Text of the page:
Music, TV exec Berle Adams dies at 92

Launched Louis Jordan's career, signed the Who

Berle Adams, a longtime music industry executive and manager, talent agent and international television sales agent, died Tuesday at Cedars-Sinai in Los Angeles following a long illness. He was 92.

Adams helped build the career of Louis Jordan; booked road dates for Glenn Miller and Nat King Cole; founded Mercury Records; signed the Who, Neil Diamond and Bob Newhart; and was the driving force behind the TV hits “This Is Your Life” and “Queen for a Day.” During his two-decade stint with Lew Wasserman at MCA, Adams served as the agent for Jack Benny, Dinah Shore, Bud Yorkin , Norman Lear and Alfred Hitchcock.

Under the Chicago-based Adams, Jordan, a singer and bandleader, moved from club dates in the Midwest and warehouses in the South to shows in breakthrough, integrated urban theaters including the Paramount in New York, the Oriental Theater in Chicago and the Golden Gate Theater in San Francisco.

Jordan’s “jump blues” sessions with Decca Records produced a stream of hits, including the first recording of “Caldonia,” “Ain’t Nobody Here but Us Chickens,” “Is You Is or Is You Ain’t My Baby” and “Let the Good Times Roll.” The Jordan band was at times enhanced by the talents of Dinah Washington, Sarah Vaughan and other gifted singers, all signed by Adams.

In 1943, the band made a series of “soundies” — three-minute black-and-white films each featuring one tune and followed by feature films aimed at America’s black audiences.

Two years later, Adams was among the founders of the Mercury Radio and Television Co., which became Mercury Records. The label soon began recording Washington, Frances Langford and Tony Martin and employed Mitch Miller and Norman Granz as producers. In 1947, health problems induced Adams to leave Chicago’s bitter winters for Los Angeles.

In 1950, his career took a giant leap when MCA president Wasserman hired him to join the entertainment giant. He began by booking television and Las Vegas appearances for such stars as Shore, Jane Russell and Dean Martin & Jerry Lewis.

With TV host Ralph Edwards, Adams developed a creative packaging arrangement with NBC whereby the host talent formed a corporation and licensed a particular show with the network for a predetermined figure, then paid the producer, director, guests and below-the-line personnel himself. This packaging enabled the host to retain creative control and enhanced financial upsides and various tax advantages afforded corporations.

With Adams leading the way, Edwards moved to “This Is Your Life,” which became a successful show from 1952-61 and again a decade later. “Queen for a Day,” with Jack Bailey as host, was Adams’ next hit, running in daytime and primetime from 1956-64.

Adams signed Tennessee Ernie Ford to an MCA contract, and the singer’s show played weekly on NBC from 1956-61.

Adams’ chief responsibility for MCA became the packaging of new programs and negotiation of their contracts. In 1957, he went to Europe for the first time to create MCA’s international TV division but kept his eye out for fresh talent. He signed stand-up comic Newhart, booked him into clubs and soon sold “The Bob Newhart Show” to NBC. The show ran for only one year but won a Peabody Award and an Emmy nom.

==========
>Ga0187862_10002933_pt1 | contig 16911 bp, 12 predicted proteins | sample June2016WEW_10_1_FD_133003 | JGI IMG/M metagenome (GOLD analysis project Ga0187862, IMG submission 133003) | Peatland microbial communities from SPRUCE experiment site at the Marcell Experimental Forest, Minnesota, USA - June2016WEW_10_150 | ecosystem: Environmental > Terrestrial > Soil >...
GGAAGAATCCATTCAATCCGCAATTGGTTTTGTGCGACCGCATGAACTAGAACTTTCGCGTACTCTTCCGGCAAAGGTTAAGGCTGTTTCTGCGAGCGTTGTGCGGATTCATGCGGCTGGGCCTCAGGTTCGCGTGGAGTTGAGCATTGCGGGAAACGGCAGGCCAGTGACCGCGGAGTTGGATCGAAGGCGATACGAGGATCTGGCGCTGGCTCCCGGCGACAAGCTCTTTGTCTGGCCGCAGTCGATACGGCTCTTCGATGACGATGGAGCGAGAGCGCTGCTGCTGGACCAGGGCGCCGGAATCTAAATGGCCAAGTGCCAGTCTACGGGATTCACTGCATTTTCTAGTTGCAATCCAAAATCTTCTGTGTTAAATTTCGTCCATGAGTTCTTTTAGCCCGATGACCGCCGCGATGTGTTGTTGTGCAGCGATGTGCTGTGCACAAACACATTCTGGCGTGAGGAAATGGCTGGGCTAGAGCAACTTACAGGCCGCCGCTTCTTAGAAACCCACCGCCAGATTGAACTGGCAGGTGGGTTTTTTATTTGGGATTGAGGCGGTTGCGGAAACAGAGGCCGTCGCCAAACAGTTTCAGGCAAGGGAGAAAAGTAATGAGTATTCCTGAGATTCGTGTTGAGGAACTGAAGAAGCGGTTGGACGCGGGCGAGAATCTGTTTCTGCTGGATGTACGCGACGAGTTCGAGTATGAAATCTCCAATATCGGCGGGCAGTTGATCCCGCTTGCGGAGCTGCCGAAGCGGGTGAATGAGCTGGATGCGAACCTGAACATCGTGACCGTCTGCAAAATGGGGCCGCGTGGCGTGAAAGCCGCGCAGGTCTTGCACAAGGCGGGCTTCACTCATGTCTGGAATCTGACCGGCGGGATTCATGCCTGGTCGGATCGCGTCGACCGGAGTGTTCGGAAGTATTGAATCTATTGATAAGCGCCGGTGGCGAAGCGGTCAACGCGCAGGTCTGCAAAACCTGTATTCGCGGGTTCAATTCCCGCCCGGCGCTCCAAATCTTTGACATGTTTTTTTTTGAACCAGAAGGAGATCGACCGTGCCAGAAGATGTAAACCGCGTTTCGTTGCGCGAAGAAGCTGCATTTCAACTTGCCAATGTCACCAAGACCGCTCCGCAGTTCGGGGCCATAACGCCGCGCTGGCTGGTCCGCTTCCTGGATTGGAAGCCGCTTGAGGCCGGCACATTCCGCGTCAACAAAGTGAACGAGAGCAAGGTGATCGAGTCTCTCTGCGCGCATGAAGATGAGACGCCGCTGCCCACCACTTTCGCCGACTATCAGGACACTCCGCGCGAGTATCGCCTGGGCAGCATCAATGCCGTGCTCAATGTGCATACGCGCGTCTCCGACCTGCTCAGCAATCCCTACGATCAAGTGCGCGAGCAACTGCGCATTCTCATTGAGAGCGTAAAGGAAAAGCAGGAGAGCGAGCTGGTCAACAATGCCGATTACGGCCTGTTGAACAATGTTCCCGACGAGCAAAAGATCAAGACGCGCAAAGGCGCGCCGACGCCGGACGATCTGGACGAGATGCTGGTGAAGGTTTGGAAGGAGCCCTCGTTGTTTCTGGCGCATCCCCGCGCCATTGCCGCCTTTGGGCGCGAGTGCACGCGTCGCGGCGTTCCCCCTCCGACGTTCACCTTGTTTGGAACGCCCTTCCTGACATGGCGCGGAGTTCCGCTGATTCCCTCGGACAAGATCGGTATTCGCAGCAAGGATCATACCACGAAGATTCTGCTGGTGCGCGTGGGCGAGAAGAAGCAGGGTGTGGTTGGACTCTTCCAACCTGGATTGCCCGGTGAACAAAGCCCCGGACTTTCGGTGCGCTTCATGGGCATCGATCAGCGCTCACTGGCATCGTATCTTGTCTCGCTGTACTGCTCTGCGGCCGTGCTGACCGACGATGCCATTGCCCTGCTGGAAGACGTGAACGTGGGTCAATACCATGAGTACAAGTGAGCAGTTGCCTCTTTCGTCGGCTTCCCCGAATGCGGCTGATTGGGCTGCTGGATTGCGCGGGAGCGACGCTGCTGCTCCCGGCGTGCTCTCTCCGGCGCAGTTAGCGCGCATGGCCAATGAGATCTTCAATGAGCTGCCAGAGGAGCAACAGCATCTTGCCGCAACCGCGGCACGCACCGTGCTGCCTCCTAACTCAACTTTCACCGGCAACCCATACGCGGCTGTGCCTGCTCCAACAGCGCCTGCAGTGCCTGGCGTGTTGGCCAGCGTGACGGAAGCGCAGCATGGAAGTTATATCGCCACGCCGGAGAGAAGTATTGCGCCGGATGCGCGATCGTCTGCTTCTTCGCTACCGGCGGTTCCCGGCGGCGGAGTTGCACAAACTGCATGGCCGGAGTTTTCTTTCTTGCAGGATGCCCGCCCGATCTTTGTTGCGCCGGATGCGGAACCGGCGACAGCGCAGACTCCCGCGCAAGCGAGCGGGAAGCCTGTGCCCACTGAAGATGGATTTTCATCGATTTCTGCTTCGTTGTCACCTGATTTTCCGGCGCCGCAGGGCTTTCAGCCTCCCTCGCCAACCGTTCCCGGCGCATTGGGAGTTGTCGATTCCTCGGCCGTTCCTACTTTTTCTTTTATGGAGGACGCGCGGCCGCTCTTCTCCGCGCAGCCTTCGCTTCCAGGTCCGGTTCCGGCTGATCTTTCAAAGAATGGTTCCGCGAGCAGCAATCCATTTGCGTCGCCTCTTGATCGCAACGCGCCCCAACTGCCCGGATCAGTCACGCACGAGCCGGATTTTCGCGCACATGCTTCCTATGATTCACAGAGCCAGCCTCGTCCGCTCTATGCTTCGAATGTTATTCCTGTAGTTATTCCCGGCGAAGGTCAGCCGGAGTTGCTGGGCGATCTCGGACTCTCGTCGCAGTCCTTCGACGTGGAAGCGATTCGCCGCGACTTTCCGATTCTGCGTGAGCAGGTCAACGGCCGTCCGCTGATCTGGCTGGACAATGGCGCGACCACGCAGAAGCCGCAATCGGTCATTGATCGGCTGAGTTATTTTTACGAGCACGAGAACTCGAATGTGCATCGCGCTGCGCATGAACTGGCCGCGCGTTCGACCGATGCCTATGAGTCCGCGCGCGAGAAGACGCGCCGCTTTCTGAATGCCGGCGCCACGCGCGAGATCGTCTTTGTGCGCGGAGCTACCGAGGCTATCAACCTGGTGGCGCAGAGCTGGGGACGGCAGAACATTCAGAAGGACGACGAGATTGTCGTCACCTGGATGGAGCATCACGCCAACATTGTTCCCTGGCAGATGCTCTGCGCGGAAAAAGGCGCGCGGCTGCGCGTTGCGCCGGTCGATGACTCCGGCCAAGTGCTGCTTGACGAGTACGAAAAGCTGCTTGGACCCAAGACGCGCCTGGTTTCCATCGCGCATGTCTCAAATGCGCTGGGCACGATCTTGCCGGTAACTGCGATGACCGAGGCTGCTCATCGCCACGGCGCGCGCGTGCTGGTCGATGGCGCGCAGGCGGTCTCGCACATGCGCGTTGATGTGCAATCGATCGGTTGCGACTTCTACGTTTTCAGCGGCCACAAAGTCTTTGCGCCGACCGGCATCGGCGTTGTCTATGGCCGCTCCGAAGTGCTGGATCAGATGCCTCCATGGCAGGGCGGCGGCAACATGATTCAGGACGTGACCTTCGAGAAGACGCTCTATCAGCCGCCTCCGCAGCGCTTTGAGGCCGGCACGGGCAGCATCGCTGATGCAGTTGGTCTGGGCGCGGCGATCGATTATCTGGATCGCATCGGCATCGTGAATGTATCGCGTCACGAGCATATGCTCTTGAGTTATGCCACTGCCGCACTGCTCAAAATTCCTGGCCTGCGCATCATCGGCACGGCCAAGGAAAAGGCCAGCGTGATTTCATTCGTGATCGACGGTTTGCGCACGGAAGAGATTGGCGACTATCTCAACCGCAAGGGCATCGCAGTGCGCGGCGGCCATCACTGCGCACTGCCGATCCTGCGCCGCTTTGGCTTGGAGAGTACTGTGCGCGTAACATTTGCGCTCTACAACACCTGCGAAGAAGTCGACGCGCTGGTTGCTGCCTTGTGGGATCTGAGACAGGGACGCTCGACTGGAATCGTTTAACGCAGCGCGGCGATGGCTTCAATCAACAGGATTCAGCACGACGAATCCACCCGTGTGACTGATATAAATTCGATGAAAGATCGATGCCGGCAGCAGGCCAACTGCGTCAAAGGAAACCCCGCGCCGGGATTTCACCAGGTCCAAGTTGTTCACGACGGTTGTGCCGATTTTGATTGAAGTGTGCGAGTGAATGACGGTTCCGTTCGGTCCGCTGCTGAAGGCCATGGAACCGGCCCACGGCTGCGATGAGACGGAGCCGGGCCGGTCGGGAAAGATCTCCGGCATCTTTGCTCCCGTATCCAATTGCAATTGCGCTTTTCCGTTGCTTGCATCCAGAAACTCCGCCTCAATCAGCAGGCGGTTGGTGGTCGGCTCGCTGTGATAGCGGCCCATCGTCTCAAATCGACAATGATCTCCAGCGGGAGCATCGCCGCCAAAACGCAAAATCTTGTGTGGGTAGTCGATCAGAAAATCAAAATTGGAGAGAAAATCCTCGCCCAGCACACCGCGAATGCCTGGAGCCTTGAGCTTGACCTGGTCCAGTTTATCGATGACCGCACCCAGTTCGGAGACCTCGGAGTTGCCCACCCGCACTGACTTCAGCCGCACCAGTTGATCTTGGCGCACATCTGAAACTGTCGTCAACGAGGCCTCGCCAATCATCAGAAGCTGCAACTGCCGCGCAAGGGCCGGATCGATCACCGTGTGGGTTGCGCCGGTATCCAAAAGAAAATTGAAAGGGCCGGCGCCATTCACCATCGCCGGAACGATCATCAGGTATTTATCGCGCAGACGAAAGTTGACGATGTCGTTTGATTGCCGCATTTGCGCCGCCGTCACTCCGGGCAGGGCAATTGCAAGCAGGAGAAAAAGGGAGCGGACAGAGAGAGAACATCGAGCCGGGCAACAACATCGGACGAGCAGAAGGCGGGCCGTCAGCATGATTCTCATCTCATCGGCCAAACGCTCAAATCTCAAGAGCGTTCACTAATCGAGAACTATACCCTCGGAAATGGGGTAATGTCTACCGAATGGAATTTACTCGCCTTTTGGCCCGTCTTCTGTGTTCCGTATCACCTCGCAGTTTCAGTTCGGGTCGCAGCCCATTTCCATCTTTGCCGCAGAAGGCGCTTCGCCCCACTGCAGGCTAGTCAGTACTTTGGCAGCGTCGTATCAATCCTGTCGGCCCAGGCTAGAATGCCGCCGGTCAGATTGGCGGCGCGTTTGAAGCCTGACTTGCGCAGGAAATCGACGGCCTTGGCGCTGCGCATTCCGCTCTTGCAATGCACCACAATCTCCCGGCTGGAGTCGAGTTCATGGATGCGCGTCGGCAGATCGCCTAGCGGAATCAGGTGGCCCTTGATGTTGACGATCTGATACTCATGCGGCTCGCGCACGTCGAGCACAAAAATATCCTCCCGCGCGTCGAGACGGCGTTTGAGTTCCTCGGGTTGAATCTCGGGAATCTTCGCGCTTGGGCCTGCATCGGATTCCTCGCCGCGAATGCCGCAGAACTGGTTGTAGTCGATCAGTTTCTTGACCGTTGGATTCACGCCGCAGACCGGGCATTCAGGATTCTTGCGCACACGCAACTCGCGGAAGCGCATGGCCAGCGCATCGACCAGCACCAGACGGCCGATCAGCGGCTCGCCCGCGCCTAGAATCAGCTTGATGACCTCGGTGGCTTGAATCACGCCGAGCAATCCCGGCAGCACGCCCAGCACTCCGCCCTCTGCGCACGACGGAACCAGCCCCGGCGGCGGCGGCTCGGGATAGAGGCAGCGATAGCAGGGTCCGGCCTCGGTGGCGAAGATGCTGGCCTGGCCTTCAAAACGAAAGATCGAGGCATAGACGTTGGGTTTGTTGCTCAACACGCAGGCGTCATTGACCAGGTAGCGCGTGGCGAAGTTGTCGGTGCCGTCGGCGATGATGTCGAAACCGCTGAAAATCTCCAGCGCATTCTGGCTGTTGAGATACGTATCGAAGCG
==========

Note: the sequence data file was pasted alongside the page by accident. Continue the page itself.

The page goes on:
In the 1960s, Adams became the MCA agent for Benny, Shore, Yorkin and Lear, Hitchcock, Rosemary Clooney, Eddie Fisher, Andy Williams, Dorothy Dandridge and Charles Laughton. He persuaded Marlene Dietrich to star in a revue that would cross the country in 16 weeks.

He negotiated MCA’s contract to represent the new American Football League and in 1963 helped longtime MCA colleague Sonny Werblin acquire the league’s New York Titans franchise. A lifelong sports fan, Adams later signed Arnold Palmer and Jack Nicklaus for a weekly one-hour nationally show called “Challenge Golf.”

In 1962, after MCA had bought Decca Records, which owned Universal Pictures, Adams left the talent agency business for film and television production and distribution. Wasserman asked him to streamline the film studio’s 30 distribution offices around the world. He reduced the number of offices to eight.

Adams later negotiated the purchase of Leeds Music, bringing MCA the copyrights to such pop classics as “I’ll Never Smile Again” and “The Girl From Ipanema.” He established a new MCA music company, UNI Records, and signed the Who, Diamond, Elton John and Olivia Newton-John to recording contracts. In England, under MCA’s Decca label, Adams and MCA colleague Brian Brolly signed Andrew Lloyd Webber and Tim Rice to a contract to record the score of “Jesus Christ Superstar.”

Adams left MCA in 1971 and formed BAC to represent TV producers for international distribution. Two years later, he joined WMA and established William Morris Sports, where one of his clients was home run king Henry Aaron. In 1978, he was executive producer of “The Brass Target,” starring Sophia Loren and John Cassavetes.

Later at BAC, Adams distributed the TV specials of Diamond, Cole, Dean Martin, George Burns, Dolly Parton, Goldie Hawn, Cher and Liberace. For 24 years he was the sole international distributor of the Emmy Awards.

Survivors include two children, Helen Kleinberg and Richard Adams; four grandchildren; and seven great grandchildren.

A service will be held at 10 a.m. Sunday at Mount Sinai Memorial Park in the Hollywood Hills. In lieu of flowers, donations may be made in memory of Adams to the University Kidney Research Organization in Los Angeles.
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